HP-49G programming in BASIC


I've read that the HP-49G is capable of being programmed in BASIC but none of the documentation included with the calculator mentions this.

Where can I get tools and instructions on programming the HP-49G in BASIC?




Regrettably I can't point you to any on-line docs but
a "caveat-emptor" advice is adequate here: so-called
HP49G "BASIC" has almost *nothing* at all to do with the usual BASIC dialects, such as the one implemented on the HP-71B for instance, or even the ones found on Sharp (TRS) Pocket computers, rather it's more like a pretty pathetic front-end over the underlying RPL language.

As such, you'll probably find it awkward in the extreme,
and unsuitable to enter and run typical run-of-the-mill BASIC programs, even vanilla ones.


The HP advertising that I saw for the HP49G said the calc could be programmed in BASIC / RPL / Assembler. However I think the 'manuals' only covered the 'BASIC' in a very scant way and although further programming info was promissed to be included in the 'Advanced User Guide' it was missing. Did HP pull the plug on the technical support once it was launched?

Is BASIC a standard language? Is describing a product as having a feature but not supporting it OK? Was HP breaking the law in describing what the HP49G had? Probably they could argue that BASIC is such a loose standard they could release anything and call it BASIC.

Oh well I've learnt that HP don't care once they have launched the product and taken your money. I suppose their buisiness model is to withdraw product funding once it has hit the shops.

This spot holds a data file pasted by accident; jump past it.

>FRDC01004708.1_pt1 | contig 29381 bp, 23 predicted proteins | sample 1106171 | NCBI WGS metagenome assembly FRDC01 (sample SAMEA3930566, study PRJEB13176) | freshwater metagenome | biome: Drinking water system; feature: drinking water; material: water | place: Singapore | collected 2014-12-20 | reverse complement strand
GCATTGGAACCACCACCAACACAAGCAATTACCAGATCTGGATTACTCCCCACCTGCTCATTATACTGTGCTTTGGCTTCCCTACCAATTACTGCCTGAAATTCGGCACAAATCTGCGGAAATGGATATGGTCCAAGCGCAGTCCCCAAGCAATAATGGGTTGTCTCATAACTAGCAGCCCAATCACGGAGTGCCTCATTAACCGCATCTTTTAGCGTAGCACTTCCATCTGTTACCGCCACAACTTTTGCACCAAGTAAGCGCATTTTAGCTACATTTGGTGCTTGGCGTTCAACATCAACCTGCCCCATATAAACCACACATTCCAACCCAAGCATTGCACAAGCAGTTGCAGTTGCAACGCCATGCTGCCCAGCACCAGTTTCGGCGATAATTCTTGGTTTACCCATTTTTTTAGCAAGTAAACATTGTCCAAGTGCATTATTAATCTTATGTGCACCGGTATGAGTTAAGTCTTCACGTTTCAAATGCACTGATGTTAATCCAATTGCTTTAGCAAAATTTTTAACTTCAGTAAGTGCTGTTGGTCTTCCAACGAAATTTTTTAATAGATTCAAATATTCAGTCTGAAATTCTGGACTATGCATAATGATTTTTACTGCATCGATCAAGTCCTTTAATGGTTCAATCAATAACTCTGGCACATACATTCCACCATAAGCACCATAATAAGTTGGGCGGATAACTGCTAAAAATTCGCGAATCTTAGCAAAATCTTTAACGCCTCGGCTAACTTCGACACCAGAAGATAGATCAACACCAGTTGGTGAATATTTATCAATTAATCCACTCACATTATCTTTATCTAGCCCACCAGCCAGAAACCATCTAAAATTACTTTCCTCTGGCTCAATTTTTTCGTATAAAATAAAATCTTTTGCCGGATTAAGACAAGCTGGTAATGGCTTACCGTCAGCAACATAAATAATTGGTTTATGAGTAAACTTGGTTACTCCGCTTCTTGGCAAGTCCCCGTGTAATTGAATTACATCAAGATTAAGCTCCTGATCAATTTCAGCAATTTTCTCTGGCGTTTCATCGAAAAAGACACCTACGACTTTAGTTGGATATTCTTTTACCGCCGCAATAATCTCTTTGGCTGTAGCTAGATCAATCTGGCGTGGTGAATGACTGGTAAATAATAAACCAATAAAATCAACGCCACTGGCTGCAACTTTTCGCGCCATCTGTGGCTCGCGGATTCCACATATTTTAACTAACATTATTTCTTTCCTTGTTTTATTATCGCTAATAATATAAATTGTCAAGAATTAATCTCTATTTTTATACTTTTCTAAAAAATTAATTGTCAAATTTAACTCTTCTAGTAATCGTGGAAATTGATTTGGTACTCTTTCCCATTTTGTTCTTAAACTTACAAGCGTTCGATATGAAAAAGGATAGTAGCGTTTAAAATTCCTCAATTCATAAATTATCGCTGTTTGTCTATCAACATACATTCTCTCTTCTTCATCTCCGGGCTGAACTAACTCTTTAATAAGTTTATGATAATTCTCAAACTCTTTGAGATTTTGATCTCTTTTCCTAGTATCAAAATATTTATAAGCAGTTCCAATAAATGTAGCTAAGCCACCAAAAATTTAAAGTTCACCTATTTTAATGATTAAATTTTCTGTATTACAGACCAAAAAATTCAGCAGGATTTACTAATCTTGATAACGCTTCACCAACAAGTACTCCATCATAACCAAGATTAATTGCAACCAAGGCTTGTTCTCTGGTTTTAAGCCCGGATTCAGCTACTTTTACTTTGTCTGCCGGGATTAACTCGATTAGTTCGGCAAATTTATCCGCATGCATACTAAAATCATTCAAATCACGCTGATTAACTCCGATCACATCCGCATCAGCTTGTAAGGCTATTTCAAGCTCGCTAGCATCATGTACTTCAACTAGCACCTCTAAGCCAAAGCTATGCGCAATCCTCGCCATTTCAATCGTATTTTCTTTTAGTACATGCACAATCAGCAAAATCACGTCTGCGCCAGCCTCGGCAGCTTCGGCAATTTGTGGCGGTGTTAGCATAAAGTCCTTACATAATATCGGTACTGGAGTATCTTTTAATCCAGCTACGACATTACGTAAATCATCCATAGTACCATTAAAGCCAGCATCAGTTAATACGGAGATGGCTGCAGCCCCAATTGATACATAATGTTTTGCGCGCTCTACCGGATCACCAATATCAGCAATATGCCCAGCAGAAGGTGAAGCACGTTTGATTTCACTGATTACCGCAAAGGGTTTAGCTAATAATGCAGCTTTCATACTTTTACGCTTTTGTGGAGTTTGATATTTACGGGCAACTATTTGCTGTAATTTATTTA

I am not sure about Consumer Rights in USA, but I guess you (and we out here, maybe) should press (charges?) so HewPack would disclose all information avaiable for the users, EXCEPT those involving industrial internals (does it exist?).

Just an idea.



Tom wrote:

"Probably they could argue that BASIC is such a loose standard they could release anything and call it BASIC."

Loose !?

As a well-stablished language, good ol' BASIC has its
full ration of standardization, see for instance ANSI Standard for Full BASIC (X3.113-1987), which
supersedes the obsolete ANSI Standard for Minimal BASIC (X3.60-1978)

Whether commercial firms implement or follow these
standards in all or in part, or as a superset, it's quite
another matter. HP did in the past, mostly.


Actually, HP's site says that it's programmable in "HP Basic", not "BASIC". As far as I've been able to figure out, "HP Basic" in the context of the 49G means programming with the calculator in ALG mode, and has nothing to do with any variation of the BASIC programming language.

My recommendation is to put the 49G RPN mode and avoid the default ALG mode like the plague.


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